Lending a Helping Hand: How to Decode COVID-19 Disaster Payments
Updated: May 14
As COVID-19 continues to impact not only our workplaces, but also our workforce, it is crucial that companies find ways to alleviate the stress—both personal and financial—that their employees may be experiencing as a result of this pandemic.
Because the novel coronavirus has been formally designated as a “disaster” under the Stafford Act, disaster relief payments—which are defined under Section 139 of the Internal Revenue Code—provide a great opportunity for employers to offer tax-deductible and tax-free payments and reimbursements to their employees.
Unsure how to take advantage of the program? Not to worry — here is a brief overview of Section 139, what these payments might cover, and how we recommend you develop your payment program:
Disaster Relief Under Section 139
As stated under Section 139 of the Internal Revenue Code, “qualified disaster relief payment” is generally defined as any amount paid by an employer to an employee, in order to reimburse or pay them for reasonable and necessary personal, family, living, or funeral expenses incurred as a result of a qualified disaster. It is important to note that certain payments, such as those that are otherwise paid for by insurance or other reimbursements, do not qualify.
It is significant to note that not only are these payments generally tax-free for the recipients, they are also tax-deductible for the employers who provide them. On top of that, because this relief is necessitated by such extraordinary circumstances, the usual administrative restrictions have been somewhat lessened:
You won’t have to report payments on Forms W-2 or 1099
There is no specific limit on the amount of reimbursement available to an employee
Individuals will not be required to account to their employer for actual expenses, provided that the amount spent is commensurate with the employer’s expectation.
Potential Uses of Disaster Relief Payment
Because no formal regulations have yet been issued to provide guidance on precisely which expenses are “reasonable and necessary,” it is up to the discretion of employers to determine what kinds of payments employees are eligible to receive. For example, employers might choose to cover expenses such as:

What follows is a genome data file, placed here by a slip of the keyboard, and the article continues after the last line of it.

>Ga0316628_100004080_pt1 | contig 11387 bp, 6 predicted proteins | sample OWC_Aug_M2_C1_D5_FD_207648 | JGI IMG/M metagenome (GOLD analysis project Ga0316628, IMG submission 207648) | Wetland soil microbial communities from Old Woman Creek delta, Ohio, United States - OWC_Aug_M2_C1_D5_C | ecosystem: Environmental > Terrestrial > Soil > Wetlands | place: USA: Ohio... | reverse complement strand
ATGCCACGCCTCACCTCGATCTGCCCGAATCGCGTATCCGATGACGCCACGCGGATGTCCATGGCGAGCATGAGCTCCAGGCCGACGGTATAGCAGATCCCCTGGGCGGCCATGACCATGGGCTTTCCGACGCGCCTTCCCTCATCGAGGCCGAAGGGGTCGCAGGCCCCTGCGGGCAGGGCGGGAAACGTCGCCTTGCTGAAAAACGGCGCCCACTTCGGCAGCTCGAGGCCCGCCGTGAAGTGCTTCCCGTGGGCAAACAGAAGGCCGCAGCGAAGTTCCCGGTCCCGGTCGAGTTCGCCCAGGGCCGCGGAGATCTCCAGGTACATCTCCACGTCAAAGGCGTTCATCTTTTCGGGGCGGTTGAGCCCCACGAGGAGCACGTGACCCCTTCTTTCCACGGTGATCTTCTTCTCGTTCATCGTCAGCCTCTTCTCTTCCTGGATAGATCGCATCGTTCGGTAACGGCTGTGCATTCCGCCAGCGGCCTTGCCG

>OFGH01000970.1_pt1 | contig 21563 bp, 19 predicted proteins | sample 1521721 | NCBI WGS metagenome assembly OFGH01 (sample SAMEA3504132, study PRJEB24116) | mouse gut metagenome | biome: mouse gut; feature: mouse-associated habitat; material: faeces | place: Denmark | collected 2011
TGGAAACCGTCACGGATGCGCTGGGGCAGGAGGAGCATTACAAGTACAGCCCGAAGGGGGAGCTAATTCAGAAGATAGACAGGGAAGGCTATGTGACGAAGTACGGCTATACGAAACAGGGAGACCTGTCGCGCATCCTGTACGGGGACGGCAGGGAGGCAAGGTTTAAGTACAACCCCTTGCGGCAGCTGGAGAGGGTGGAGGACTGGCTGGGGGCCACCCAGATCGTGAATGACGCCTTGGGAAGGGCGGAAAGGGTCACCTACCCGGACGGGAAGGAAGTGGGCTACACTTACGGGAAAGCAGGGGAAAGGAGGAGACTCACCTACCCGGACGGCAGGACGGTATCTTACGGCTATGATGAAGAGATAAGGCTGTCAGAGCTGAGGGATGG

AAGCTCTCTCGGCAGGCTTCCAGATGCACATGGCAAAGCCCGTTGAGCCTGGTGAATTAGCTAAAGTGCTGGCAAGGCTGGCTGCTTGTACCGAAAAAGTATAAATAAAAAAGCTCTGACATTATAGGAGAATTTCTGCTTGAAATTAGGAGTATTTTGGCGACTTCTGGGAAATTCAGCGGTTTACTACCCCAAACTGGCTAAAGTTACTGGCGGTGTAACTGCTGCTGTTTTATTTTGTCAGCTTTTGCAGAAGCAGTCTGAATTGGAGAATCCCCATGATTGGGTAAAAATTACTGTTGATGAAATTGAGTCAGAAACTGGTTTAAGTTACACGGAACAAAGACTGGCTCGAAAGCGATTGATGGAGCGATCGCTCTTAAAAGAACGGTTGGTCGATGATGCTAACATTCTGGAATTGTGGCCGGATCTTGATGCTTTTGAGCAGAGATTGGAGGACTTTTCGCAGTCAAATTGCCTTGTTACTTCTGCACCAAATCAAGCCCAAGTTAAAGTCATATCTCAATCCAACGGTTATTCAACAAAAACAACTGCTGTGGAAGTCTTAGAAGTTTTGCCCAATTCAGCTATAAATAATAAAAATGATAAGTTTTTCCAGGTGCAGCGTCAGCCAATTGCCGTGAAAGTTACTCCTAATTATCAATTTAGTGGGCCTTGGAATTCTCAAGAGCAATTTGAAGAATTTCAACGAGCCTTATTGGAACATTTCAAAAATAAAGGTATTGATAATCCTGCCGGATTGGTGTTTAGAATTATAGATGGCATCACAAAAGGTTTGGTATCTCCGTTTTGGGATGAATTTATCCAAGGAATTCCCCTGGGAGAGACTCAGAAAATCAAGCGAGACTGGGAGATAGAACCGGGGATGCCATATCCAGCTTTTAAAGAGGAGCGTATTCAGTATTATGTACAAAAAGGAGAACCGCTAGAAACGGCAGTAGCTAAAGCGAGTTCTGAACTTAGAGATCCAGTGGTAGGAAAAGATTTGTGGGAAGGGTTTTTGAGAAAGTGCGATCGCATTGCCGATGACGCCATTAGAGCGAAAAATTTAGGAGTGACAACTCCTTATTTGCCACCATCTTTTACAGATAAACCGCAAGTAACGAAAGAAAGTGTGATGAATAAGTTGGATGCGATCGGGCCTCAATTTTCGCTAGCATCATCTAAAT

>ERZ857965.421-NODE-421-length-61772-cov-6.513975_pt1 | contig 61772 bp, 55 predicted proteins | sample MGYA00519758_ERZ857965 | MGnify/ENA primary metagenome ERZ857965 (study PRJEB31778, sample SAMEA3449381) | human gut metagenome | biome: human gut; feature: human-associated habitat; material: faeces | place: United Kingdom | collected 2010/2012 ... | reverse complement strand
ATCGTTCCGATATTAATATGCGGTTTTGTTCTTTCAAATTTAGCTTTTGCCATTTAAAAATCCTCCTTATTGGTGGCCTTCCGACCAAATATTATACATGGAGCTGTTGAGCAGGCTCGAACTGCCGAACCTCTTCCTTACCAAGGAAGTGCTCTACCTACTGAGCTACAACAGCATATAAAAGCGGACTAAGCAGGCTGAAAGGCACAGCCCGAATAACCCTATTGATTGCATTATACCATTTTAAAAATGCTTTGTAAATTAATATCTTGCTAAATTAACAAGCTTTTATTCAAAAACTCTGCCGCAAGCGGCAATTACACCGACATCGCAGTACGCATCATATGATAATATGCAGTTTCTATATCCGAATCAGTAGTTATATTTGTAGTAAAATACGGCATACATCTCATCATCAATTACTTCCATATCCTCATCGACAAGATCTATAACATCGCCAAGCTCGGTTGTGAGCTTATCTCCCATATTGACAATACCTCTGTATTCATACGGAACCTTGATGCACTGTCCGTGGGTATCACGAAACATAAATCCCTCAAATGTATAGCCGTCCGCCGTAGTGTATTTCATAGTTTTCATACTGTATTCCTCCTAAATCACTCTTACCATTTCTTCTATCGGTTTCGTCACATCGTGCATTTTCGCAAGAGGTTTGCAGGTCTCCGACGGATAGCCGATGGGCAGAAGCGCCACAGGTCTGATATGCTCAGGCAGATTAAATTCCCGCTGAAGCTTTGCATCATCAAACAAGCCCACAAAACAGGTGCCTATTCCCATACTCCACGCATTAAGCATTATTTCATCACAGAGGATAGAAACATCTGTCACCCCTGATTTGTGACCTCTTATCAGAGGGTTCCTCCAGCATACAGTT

Working-from-home expenses (e.g. cost of office supplies, personal computer, internet connection)
Dependent-related expenses (e.g. tutoring, childcare services, access to remote learning tools)
Commuting expenses (e.g. due to work relocation or lack of access to public transportation)
Medical expenses not covered by insurance (e.g. OTC medications, cleaning supplies, hand sanitizer)
Funeral expenses (e.g. in the case an employee or their spouse/dependent passes away from COVID-19 related issues)
How to Develop Your Program
Although there’s something to be said for Section 139’s flexibility, most employers will probably still want to develop a clear-cut system for distributing disaster benefits. It is important to define which employees are eligible, what expenses will be covered, and how much employees can expect to be reimbursed, not only for the sake of clarity, but also for ease of filing later down the line.
While employers are welcome to develop their programs however they see fit, we strongly recommend partnering with a company like Benepass that can help you take advantage of these benefits while relieving you of the administrative hassle. Rather than letting yourself get bogged down in paperwork, calculating tax implications, and worrying over the best way to distribute the money, companies can use Benepass to help set up their disaster benefits easily, safely, and most importantly, overnight.
For more information on easy-to-access, all-in-one-place benefits, please email email@example.com.